br hermodThe book "Heritage Building Information Modelling" is a clear, useful and practical presentation on the topic of applied BIM. Whereas traditional BIM thinking is highly linked to new infrastructure, heritage sites require deeper BIM integration and thought with respect to data capture, management and operations both present and into the future. In a sense, this book shows where BIM needs to go and shines a light on what BIM should ultimately become. 











  

 

Heritage Building Information Modelling

 

Edited by

Yusuf Arayici, John Counsell, Lamine Mahdjoubi,

Gehan Ahmed Nagy, Soheir Hawas, Khaled Dweidar

 

Routledge

280 pages | 2017  ISBN: 9781138645684

Reviewed by

Jeff Thurston

 


The digital conversion of building design has been underway for some time, and to a lesser extent has it been connected with existing buildings, particularly those of historical and cultural significance. "Where building information modeling (BIM) is being used, the focus is still very much on design and construction. However, its use as an operational and management tool for existing buildings, particularly heritage buildings, is lagging behind."

Heritage Building Information Modeling directly presents on several main topics. After an extensive introduction to HBIM, the core themes of the book are arranged into four parts:

  • Restoration philosophies in practice
  • Data capture and visualisation for maintenance and repair
  • Building performance
  • Stakeholder engagement

There is a continuing global debate that has been ongoing for a while now that surrounds the definition of BIM: As previously mentioned, most of conversation has tied to design and construction. This book expands upon those areas and aims directly at operational management sides of the discussion. Many heritage buildings do not, usually, have existing CAD drawings and are at the outset, non-typical for eBIM related applications and considerations. 

And while techniques such as laser scanning and photogrammetry will be used to develop 3D models in these cases, so too will operational information related to maintenance, cleaning, repairs and other kinds of activities. Thus, HBIM in this case involves more than the physical structure, it includes information about the whole building activity. Such information brings with it the increased ability to restore, preserve and refurbish already existing historical structures. This might be seen to include materials, methods and services used within these buildings that need and require special circumstances and considerations - making them unique.

A major consideration for HBIM practitioners is linked to the fact that these structures are expected to last a long time, perhaps forever. Consequently, HBIM in this context also provides a source of information about these infrastructure that can be interpreted, understood and organized for future generations. This all sounds easy, but it is not. Clarity of purpose, authenticity and authoritative developments are needed to keep such records, and to connect them digitally.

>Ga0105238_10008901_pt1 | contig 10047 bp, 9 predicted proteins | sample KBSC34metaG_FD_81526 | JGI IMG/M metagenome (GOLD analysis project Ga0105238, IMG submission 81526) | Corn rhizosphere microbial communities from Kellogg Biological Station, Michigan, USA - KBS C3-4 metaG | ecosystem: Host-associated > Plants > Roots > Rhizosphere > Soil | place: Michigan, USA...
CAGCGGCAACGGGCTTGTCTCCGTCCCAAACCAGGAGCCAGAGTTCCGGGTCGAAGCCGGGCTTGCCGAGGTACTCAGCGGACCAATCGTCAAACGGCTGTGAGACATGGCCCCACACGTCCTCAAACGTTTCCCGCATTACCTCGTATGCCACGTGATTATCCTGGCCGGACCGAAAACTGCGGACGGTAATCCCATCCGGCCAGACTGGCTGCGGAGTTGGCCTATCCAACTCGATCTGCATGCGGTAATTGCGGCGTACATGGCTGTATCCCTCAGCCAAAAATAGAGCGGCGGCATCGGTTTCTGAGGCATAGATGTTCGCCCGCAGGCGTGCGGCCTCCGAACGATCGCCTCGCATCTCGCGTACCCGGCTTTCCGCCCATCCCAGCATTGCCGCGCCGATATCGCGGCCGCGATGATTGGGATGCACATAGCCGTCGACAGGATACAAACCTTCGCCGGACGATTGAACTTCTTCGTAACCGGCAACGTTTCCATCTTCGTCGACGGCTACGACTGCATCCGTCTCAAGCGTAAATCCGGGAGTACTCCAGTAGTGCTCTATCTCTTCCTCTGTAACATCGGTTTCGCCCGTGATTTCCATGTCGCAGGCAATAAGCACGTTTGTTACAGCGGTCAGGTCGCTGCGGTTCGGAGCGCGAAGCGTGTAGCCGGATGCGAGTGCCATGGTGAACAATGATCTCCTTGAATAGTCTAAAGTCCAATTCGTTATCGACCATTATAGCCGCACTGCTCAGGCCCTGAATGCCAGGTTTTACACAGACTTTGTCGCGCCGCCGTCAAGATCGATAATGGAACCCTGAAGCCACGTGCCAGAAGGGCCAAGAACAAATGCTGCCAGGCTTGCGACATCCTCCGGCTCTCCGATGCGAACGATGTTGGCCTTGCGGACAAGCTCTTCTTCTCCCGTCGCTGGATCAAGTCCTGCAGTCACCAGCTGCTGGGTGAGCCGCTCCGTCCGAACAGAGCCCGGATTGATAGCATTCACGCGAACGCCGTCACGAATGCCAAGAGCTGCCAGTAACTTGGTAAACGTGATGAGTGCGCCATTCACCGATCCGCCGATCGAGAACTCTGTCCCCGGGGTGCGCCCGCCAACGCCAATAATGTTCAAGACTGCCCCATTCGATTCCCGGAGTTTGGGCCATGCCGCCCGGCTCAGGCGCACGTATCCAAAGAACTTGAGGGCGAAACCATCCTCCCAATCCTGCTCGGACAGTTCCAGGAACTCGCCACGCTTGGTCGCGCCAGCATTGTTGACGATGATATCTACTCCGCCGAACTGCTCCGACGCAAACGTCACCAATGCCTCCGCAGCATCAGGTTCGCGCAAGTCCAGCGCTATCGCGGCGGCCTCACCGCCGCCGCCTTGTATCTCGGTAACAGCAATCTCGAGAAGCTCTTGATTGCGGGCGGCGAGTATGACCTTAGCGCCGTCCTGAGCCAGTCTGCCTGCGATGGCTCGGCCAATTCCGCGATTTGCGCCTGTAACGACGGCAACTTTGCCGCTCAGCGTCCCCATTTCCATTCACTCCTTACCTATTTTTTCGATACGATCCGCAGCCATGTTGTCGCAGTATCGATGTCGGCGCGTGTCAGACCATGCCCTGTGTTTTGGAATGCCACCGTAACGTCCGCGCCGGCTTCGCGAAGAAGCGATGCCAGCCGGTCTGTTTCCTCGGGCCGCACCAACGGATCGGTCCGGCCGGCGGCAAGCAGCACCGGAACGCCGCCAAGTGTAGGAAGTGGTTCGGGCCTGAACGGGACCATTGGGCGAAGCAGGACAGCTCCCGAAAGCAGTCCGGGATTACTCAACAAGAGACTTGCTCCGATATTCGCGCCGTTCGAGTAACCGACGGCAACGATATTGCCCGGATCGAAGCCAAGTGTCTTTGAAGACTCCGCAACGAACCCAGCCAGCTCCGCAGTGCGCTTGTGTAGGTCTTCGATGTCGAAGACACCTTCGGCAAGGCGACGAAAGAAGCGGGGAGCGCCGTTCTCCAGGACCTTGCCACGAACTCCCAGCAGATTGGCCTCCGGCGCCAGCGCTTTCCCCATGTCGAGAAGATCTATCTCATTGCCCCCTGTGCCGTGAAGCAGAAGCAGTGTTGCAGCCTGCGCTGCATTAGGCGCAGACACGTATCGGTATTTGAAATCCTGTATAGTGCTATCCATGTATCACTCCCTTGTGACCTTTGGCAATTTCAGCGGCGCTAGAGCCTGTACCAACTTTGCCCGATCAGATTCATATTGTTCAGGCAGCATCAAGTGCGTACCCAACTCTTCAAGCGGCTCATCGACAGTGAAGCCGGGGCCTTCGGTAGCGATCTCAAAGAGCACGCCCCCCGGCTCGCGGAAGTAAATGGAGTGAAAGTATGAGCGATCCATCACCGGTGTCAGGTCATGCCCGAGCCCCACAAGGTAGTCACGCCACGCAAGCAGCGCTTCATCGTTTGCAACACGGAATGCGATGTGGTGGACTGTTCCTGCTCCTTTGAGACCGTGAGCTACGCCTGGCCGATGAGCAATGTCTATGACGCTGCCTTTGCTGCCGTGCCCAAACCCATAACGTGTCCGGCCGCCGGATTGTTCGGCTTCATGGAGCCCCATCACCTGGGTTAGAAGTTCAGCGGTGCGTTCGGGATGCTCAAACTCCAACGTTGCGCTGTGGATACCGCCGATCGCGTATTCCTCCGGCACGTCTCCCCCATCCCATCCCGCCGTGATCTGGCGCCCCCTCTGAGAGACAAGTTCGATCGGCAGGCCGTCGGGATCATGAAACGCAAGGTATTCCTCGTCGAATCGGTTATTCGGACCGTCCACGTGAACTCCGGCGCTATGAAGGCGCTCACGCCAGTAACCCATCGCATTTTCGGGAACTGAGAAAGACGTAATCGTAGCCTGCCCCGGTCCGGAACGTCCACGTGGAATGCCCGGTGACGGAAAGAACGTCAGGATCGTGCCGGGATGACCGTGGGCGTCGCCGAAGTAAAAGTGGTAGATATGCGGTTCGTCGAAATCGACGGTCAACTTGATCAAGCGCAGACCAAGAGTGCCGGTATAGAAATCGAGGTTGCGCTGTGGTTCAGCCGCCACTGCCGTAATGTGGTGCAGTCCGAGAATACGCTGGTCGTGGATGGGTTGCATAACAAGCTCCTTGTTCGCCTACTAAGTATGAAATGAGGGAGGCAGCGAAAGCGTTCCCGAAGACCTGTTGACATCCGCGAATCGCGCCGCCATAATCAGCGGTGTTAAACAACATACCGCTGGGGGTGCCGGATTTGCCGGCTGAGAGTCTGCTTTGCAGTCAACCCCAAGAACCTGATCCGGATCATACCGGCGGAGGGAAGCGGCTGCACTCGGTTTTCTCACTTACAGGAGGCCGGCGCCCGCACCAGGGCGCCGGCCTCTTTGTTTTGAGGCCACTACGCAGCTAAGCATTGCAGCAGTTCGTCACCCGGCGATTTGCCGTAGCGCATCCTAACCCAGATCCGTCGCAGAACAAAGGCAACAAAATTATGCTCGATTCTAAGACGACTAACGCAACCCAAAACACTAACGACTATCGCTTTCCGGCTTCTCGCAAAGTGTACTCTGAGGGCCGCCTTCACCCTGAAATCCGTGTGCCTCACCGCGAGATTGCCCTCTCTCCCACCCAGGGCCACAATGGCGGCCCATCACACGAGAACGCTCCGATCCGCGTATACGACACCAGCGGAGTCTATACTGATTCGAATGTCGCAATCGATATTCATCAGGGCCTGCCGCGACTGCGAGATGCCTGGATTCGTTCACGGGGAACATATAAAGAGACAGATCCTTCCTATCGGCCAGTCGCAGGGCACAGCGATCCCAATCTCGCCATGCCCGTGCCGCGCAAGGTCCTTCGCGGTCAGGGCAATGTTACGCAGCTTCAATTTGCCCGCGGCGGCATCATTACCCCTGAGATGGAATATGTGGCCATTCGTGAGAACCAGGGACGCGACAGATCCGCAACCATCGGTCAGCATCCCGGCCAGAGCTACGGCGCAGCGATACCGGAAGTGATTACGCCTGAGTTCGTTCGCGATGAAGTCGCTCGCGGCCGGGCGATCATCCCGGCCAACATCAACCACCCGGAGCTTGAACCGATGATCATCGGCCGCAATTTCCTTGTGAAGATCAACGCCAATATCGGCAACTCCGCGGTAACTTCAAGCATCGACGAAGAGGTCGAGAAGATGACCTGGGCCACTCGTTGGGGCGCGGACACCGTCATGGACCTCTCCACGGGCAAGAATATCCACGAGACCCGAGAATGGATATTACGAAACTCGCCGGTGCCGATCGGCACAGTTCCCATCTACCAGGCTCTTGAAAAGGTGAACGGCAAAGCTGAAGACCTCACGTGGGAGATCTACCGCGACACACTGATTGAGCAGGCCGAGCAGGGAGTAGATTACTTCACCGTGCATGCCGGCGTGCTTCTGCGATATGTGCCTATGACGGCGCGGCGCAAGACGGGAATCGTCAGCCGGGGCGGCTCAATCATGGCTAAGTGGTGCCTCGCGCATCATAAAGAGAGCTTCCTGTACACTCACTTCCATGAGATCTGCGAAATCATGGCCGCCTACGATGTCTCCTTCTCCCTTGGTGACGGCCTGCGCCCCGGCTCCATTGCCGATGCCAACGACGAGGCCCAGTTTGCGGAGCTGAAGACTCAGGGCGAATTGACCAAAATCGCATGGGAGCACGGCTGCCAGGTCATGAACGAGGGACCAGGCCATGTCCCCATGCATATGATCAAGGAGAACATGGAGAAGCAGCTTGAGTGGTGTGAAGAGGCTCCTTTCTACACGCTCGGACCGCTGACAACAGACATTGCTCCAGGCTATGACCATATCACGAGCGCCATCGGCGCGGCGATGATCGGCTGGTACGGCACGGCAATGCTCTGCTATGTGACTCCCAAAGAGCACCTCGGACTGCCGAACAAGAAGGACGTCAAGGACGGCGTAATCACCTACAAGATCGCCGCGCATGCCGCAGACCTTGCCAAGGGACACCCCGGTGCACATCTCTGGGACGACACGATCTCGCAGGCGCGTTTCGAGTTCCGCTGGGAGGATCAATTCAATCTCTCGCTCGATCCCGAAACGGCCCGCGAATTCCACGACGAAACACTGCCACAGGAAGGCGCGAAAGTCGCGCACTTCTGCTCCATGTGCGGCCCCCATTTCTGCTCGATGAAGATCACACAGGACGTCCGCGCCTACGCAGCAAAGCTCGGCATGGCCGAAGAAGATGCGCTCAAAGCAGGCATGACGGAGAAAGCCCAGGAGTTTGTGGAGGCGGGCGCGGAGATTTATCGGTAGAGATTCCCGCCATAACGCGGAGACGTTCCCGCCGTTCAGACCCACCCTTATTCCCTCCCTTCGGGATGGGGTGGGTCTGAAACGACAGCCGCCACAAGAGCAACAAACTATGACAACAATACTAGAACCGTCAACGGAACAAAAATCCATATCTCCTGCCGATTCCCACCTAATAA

Since infrastructure may extend beyond buildings to include territory, land and accompanying surroundings for some heritage sites, it is noted that HBIM must also be capable of extending outside structures to include these areas in relation to the overall site. Undoubtedly, a clear framework for initiating and operating HBIM is needed. This may include inventory, near real-time data, semantic information and an understand of the question "How much is model?"

Information used in HBIM will be located and geo-referenced, and it may include persistant data as well as photographs, video, plant IDs, prints, paintings, historic text and references to the kinds of queries that might be asked of such sites. In a sense, one can begin to see regular BIM discussions being expanded through the modeling, by example, of heritage facilities. Perhaps they are the forerunners of what an operational BIM should be?

Under normal mapping circumstances, a map is used to represent reality. But in a heritage building context, some of what was there may have eroded, been destroyed or is missing. How can that be mapped? How should it be mapped? On the other hand, associations are constantly being made to the present and will also arise in the future. The dynamic nature of heritage facilities must also be considered and recorded - not to mention being understood in a clear, logical manner. These are not easy tasks, and will need to be taken into consideration too. 

Over the years much work has been researched in this area and this book attempts to provide the details of those efforts including documentation, 3D laser scanning, procedures and methods and masonry evaluations. Special case studies involing Egyptian sites are included in this text including a special emphasis on bridges and transport corridor infrastructure. The later sections of this text present on data capture techniques, data evaluation and simulation potential for heritage building applications. 

In summary,  "Heritage Building Information Modelling" is an important reference for those architects, preservation specialists, heritage related individuals and history students and crafts people involved in working with such sites. It is a comprehensive study of existing methods based on real-world work and research. It also addresses organizational needs for completing these projects successfully. In my view, this book ought to be read by anyone involved in this kind of activity because it is so helpful and useful - make time to read this, you will learn much.